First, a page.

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BW Businessworld

How USIBC Lost Pfizer, Roche

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Global pharmaceutical giants Pfizer and Roche have reportedly disassociated with the US India Business Council (USIBC) – a grouping of top global companies (mostly US) and leading Indian firms with interests in the US - after USIBC failed to toe the hard line position the drug companies wanted it to take against India.

While the multinational drug companies wanted USIBC to ask the US Trade Representative (USTR) to bracket India among the nations with the worst compliance level of intellectual property rights (IPR), USIBC took a milder position by arguing that India should not be penalised on an election year when a new government is about to take charge. Instead USIBC called for a long term engagement where these issues could be handled through bilateral discussions, a position which is closer to the official line taken by Indian officials.

The decision of the pharmaceutical companies is a clear indication that they wanted USIBC to act as an agency to support their own interests and not as a bilateral lobbying group that represents a balance of interests of both Indian and foreign multinational companies. The very fact that the US Chamber of Commerce – which solely represents the US interest groups – adopted the Pfizer-Roche position in its entirety makes it clearer.

Interestingly, USIBC had never renounced Pfizer’s or Roche’s position. It’s only their approach that was not supported. For instance, the agenda of USIBC for 2014-15 elaborates on the need to encourage Indian government to “appreciate that the unpredictability in their IPR regime is harmful to both foreign and domestic industry as well as to Indian patients”. “USIBC will vigilantly resist compulsory licensing, acknowledging that measures designed to allow government intervention should be for emergency situations only. USIBC will also continue to monitor and provide comments on GOI’s Draft Intellectual Property Rights Strategy and monitor developments in the interpretation of India’s Patents Act”, the agenda says.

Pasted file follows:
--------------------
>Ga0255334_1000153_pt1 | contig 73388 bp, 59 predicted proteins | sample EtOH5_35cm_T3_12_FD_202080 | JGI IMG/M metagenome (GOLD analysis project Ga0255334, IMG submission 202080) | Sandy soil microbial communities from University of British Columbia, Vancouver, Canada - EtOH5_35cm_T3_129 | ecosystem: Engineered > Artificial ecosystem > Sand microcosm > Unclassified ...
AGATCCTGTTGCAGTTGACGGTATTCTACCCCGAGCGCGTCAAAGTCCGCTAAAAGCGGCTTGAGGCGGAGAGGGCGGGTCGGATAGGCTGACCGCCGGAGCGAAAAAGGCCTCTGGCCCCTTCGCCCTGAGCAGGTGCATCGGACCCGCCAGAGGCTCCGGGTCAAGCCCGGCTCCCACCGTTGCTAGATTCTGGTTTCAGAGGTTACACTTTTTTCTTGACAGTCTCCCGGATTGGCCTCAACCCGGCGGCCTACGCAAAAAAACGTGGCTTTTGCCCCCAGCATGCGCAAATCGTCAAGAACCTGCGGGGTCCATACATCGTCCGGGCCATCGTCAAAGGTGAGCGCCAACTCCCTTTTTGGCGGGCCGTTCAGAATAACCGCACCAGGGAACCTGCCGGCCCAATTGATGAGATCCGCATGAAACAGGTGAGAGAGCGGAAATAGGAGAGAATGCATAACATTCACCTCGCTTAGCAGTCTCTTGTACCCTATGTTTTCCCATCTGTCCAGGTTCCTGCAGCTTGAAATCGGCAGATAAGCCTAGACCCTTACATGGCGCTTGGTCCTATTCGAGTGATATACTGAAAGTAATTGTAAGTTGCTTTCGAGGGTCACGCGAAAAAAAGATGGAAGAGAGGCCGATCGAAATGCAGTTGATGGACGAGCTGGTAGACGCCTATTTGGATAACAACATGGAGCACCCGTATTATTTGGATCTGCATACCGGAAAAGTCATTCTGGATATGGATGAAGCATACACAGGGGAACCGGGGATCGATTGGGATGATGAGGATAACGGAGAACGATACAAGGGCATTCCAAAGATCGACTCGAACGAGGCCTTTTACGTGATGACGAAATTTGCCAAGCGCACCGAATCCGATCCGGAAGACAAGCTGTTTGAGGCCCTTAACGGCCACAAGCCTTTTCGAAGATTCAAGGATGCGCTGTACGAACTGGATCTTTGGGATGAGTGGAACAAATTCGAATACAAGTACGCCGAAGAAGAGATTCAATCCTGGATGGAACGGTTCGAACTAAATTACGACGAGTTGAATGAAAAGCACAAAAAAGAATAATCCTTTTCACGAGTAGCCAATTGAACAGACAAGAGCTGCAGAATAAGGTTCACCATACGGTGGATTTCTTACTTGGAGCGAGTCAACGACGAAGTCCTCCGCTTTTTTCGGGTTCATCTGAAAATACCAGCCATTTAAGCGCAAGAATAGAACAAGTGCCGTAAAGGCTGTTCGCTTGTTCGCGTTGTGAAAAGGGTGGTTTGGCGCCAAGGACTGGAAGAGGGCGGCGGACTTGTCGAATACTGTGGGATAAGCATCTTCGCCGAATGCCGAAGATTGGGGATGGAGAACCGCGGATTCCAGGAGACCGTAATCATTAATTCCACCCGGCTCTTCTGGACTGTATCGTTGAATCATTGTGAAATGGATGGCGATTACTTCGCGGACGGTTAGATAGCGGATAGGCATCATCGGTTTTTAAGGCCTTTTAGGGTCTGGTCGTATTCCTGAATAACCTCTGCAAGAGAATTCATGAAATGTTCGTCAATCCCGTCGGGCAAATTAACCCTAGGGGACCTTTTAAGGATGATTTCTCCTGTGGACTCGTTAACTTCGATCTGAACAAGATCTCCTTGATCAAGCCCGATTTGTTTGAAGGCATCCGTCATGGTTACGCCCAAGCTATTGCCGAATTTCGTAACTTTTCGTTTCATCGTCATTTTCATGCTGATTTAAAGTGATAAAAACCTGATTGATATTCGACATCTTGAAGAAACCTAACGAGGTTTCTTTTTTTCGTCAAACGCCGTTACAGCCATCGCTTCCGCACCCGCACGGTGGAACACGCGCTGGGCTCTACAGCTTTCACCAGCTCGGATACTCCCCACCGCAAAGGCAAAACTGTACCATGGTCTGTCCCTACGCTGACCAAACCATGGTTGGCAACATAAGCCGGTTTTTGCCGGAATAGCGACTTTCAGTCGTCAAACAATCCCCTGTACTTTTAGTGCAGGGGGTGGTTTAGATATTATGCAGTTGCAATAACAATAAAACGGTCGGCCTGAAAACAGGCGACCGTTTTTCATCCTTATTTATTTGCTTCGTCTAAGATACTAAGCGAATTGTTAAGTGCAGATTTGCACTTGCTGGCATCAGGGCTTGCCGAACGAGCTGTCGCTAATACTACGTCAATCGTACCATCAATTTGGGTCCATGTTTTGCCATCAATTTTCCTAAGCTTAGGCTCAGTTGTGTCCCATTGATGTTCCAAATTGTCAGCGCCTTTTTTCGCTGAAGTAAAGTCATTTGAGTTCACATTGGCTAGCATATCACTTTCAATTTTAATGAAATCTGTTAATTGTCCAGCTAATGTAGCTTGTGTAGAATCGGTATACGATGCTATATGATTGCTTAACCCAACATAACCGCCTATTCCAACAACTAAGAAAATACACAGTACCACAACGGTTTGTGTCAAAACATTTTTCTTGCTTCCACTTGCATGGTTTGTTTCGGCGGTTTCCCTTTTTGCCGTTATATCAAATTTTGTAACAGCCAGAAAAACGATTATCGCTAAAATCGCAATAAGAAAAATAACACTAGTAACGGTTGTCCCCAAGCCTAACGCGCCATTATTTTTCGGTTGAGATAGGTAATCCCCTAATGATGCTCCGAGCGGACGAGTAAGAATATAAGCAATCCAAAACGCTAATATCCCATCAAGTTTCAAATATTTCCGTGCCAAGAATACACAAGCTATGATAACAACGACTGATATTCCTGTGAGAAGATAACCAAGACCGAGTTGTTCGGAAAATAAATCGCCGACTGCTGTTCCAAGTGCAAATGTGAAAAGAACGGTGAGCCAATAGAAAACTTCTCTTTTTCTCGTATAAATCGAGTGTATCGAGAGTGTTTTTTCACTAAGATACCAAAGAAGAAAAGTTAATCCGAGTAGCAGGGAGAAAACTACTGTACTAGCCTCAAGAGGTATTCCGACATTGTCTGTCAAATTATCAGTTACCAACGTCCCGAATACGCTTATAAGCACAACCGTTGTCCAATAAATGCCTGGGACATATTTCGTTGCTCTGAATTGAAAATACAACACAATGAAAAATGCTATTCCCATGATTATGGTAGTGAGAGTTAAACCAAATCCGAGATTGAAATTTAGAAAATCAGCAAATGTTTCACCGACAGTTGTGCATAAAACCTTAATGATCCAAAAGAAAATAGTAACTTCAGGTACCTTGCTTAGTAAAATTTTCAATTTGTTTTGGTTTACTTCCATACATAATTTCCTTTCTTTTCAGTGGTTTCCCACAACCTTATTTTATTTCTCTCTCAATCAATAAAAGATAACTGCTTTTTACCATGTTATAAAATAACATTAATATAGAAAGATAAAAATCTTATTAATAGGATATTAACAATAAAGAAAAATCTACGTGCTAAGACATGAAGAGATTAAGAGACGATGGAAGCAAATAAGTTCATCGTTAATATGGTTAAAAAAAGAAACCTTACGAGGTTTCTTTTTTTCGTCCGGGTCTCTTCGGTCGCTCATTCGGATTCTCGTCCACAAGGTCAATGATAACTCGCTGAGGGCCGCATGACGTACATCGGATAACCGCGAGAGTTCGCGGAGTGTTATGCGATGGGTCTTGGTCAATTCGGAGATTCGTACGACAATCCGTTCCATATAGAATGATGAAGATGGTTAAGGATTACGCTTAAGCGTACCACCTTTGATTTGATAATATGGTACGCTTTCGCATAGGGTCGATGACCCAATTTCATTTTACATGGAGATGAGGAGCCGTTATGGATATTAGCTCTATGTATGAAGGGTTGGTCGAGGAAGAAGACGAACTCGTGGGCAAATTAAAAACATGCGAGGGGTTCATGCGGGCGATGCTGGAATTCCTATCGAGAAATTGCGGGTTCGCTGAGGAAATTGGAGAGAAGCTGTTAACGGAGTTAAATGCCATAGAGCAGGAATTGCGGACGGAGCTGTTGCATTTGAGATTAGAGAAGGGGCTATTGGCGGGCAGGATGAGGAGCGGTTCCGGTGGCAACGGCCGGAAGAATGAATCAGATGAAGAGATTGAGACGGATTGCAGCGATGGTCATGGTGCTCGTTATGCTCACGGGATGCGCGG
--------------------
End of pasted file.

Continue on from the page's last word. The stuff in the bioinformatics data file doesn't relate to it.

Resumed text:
Advocating for the linkage of granted patents to marketing approval, patent protection for incremental innovations, creation of a faster and more efficient judicial system, inclusion of noncompetition agreements in brown-field investments, separate regulatory framework for medical devices and resistance against expansion of price controls on medicines and medical devices  - all music to the ears of global drug majors due to the revenue potential attached to each of these measures - are among the USIBC agenda for the current year.

Further, it should be noted that it was not Indian pressure that resulted in the USIBC position. Several US industry majors are known to have taken a stand that was not in line with the Pfizer-Roche argument.

The development should also been seen in the context of India’s repeated statements that the country’s laws including the ones that government IPRs such as patents and copyrights, are complied with its World Trade Organisation commitments. India maintains that the IPR requirements sought by companies such as Pfizer go beyond such international commitments and are against the interest of making life saving medicines available at affordable costs to millions of poor within the country and in the developing world.

The lesson from the Pfizer-Roche decision is simple: It is high time the Indian companies companies scrutinise the advocacy positions taken by advocacy groups such as USIBC where they are part of, more closely. It need not always be a balanced approach.

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